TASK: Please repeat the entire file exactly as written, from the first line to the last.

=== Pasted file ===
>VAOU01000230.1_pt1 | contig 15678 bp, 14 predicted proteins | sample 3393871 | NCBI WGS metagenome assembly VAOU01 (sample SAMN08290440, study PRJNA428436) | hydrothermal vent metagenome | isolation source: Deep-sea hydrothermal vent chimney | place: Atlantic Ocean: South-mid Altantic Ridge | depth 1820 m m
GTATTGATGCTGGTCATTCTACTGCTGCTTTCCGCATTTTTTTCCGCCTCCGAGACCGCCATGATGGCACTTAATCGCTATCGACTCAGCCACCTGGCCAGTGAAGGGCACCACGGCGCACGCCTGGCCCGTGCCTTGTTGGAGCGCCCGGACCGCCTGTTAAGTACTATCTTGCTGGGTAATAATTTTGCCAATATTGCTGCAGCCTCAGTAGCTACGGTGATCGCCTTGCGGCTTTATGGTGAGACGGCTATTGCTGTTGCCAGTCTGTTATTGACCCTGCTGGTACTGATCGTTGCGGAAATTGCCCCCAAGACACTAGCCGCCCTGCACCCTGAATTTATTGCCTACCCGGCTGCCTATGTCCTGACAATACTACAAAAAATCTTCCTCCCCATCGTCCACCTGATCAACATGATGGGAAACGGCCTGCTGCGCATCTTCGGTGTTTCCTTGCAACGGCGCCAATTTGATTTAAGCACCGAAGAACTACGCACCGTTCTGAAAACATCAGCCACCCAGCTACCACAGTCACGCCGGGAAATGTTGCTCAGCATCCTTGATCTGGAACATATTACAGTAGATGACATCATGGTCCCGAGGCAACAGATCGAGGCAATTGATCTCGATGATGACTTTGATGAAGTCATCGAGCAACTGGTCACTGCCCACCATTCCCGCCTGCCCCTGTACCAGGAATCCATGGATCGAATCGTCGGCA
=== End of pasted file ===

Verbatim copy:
>VAOU01000230.1_pt1 | contig 15678 bp, 14 predicted proteins | sample 3393871 | NCBI WGS metagenome assembly VAOU01 (sample SAMN08290440, study PRJNA428436) | hydrothermal vent metagenome | isolation source: Deep-sea hydrothermal vent chimney | place: Atlantic Ocean: South-mid Altantic Ridge | depth 1820 m m
GTATTGATGCTGGTCATTCTACTGCTGCTTTCCGCATTTTTTTCCGCCTCCGAGACCGCCATGATGGCACTTAATCGCTATCGACTCAGCCACCTGGCCAGTGAAGGGCACCACGGCGCACGCCTGGCCCGTGCCTTGTTGGAGCGCCCGGACCGCCTGTTAAGTACTATCTTGCTGGGTAATAATTTTGCCAATATTGCTGCAGCCTCAGTAGCTACGGTGATCGCCTTGCGGCTTTATGGTGAGACGGCTATTGCTGTTGCCAGTCTGTTATTGACCCTGCTGGTACTGATCGTTGCGGAAATTGCCCCCAAGACACTAGCCGCCCTGCACCCTGAATTTATTGCCTACCCGGCTGCCTATGTCCTGACAATACTACAAAAAATCTTCCTCCCCATCGTCCACCTGATCAACATGATGGGAAACGGCCTGCTGCGCATCTTCGGTGTTTCCTTGCAACGGCGCCAATTTGATTTAAGCACCGAAGAACTACGCACCGTTCTGAAAACATCAGCCACCCAGCTACCACAGTCACGCCGGGAAATGTTGCTCAGCATCCTTGATCTGGAACATATTACAGTAGATGACATCATGGTCCCGAGGCAACAGATCGAGGCAATTGATCTCGATGATGACTTTGATGAAGTCATCGAGCAACTGGTCACTGCCCACCATTCCCGCCTGCCCCTGTACCAGGAATCCATGGATCGAATCGTCGGCA